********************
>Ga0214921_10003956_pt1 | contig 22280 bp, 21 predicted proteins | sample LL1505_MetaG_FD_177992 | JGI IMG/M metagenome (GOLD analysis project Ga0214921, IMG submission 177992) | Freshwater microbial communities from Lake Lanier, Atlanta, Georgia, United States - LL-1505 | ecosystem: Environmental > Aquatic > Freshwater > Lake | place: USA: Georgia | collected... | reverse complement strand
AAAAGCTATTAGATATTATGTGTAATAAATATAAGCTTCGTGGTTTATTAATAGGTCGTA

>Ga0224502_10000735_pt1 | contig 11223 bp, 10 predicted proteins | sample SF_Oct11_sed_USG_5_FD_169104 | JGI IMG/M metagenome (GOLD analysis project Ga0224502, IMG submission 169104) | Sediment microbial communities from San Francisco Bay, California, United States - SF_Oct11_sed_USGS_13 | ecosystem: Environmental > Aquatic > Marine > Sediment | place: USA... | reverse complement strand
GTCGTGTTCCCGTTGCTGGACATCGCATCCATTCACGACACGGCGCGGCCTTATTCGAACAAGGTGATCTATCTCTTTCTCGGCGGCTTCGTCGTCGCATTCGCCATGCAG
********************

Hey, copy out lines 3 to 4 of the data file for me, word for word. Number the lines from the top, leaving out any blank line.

>Ga0224502_10000735_pt1 | contig 11223 bp, 10 predicted proteins | sample SF_Oct11_sed_USG_5_FD_169104 | JGI IMG/M metagenome (GOLD analysis project Ga0224502, IMG submission 169104) | Sediment microbial communities from San Francisco Bay, California, United States - SF_Oct11_sed_USGS_13 | ecosystem: Environmental > Aquatic > Marine > Sediment | place: USA... | reverse complement strand
GTCGTGTTCCCGTTGCTGGACATCGCATCCATTCACGACACGGCGCGGCCTTATTCGAACAAGGTGATCTATCTCTTTCTCGGCGGCTTCGTCGTCGCATTCGCCATGCAG